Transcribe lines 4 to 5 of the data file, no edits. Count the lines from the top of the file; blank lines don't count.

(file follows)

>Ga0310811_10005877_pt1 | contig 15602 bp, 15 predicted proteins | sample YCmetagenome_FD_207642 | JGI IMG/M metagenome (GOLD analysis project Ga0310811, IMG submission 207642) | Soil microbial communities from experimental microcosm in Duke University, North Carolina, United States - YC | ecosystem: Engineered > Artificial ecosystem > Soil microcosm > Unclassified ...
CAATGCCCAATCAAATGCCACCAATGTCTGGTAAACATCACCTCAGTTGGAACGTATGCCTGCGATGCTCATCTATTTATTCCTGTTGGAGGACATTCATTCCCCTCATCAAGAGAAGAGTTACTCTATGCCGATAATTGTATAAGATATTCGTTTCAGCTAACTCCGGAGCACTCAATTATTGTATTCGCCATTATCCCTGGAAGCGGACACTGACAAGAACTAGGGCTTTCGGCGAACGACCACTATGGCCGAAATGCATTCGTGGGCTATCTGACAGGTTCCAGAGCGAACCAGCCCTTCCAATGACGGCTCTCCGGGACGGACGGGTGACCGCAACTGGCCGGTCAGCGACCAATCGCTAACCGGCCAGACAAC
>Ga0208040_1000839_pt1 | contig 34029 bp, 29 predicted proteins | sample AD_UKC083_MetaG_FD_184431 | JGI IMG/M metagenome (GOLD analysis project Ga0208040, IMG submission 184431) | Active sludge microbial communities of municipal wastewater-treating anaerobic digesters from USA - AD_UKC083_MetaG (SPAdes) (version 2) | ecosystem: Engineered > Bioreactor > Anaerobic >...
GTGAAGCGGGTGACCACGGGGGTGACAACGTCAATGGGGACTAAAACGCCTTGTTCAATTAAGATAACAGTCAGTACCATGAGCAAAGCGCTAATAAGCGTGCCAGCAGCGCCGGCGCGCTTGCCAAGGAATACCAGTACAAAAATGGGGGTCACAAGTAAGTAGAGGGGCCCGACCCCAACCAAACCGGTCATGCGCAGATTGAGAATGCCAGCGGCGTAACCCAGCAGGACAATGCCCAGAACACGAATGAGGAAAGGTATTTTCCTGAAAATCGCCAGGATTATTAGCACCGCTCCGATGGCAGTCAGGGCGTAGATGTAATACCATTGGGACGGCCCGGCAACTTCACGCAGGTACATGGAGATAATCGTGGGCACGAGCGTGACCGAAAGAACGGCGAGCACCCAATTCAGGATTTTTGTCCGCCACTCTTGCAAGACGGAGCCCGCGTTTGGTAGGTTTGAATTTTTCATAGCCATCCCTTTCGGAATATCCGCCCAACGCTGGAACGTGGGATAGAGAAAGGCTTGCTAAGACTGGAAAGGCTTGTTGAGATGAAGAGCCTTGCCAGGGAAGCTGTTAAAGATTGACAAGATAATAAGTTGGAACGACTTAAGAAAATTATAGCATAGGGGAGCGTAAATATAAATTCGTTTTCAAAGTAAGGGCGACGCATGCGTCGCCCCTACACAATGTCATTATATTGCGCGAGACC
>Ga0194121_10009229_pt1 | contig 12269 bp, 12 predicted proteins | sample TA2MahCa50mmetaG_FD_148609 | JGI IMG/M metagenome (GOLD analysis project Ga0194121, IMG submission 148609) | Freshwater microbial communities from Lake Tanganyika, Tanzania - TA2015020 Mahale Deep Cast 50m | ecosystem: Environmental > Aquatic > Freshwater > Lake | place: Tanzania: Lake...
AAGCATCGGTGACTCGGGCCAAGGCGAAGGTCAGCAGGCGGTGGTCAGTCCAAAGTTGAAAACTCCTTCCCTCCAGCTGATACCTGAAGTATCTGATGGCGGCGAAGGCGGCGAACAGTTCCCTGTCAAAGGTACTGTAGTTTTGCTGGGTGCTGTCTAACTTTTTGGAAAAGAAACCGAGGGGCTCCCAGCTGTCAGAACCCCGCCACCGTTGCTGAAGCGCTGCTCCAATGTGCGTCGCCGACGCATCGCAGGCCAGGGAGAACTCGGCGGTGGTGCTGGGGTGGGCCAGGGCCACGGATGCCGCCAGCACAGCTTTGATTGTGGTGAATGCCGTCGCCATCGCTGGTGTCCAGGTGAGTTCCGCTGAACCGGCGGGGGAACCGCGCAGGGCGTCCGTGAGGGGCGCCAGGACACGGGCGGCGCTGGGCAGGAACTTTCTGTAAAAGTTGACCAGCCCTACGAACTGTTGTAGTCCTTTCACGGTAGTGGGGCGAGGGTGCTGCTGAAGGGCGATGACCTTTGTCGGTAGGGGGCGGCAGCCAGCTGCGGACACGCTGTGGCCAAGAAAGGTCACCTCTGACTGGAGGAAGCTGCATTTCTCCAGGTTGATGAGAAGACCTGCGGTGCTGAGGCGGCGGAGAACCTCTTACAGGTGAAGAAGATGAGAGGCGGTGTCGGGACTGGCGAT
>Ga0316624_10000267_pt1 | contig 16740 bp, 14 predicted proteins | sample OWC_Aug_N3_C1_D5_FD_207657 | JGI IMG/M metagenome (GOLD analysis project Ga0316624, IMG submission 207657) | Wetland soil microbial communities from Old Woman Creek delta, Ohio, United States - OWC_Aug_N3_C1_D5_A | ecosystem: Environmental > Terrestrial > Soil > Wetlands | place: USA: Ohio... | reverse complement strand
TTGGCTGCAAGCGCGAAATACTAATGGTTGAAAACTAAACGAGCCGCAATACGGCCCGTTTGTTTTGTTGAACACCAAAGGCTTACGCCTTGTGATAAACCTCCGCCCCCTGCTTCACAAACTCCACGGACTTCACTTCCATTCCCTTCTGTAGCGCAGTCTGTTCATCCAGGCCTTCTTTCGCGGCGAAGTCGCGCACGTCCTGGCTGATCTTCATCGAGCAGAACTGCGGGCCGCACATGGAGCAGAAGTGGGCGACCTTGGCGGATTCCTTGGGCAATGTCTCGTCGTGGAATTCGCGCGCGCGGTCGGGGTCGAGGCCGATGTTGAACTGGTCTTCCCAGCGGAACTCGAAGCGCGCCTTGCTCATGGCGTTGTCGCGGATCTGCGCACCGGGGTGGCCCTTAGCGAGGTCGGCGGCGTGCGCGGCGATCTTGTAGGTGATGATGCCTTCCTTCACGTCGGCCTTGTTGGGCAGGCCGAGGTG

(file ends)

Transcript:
GTGAAGCGGGTGACCACGGGGGTGACAACGTCAATGGGGACTAAAACGCCTTGTTCAATTAAGATAACAGTCAGTACCATGAGCAAAGCGCTAATAAGCGTGCCAGCAGCGCCGGCGCGCTTGCCAAGGAATACCAGTACAAAAATGGGGGTCACAAGTAAGTAGAGGGGCCCGACCCCAACCAAACCGGTCATGCGCAGATTGAGAATGCCAGCGGCGTAACCCAGCAGGACAATGCCCAGAACACGAATGAGGAAAGGTATTTTCCTGAAAATCGCCAGGATTATTAGCACCGCTCCGATGGCAGTCAGGGCGTAGATGTAATACCATTGGGACGGCCCGGCAACTTCACGCAGGTACATGGAGATAATCGTGGGCACGAGCGTGACCGAAAGAACGGCGAGCACCCAATTCAGGATTTTTGTCCGCCACTCTTGCAAGACGGAGCCCGCGTTTGGTAGGTTTGAATTTTTCATAGCCATCCCTTTCGGAATATCCGCCCAACGCTGGAACGTGGGATAGAGAAAGGCTTGCTAAGACTGGAAAGGCTTGTTGAGATGAAGAGCCTTGCCAGGGAAGCTGTTAAAGATTGACAAGATAATAAGTTGGAACGACTTAAGAAAATTATAGCATAGGGGAGCGTAAATATAAATTCGTTTTCAAAGTAAGGGCGACGCATGCGTCGCCCCTACACAATGTCATTATATTGCGCGAGACC
>Ga0194121_10009229_pt1 | contig 12269 bp, 12 predicted proteins | sample TA2MahCa50mmetaG_FD_148609 | JGI IMG/M metagenome (GOLD analysis project Ga0194121, IMG submission 148609) | Freshwater microbial communities from Lake Tanganyika, Tanzania - TA2015020 Mahale Deep Cast 50m | ecosystem: Environmental > Aquatic > Freshwater > Lake | place: Tanzania: Lake...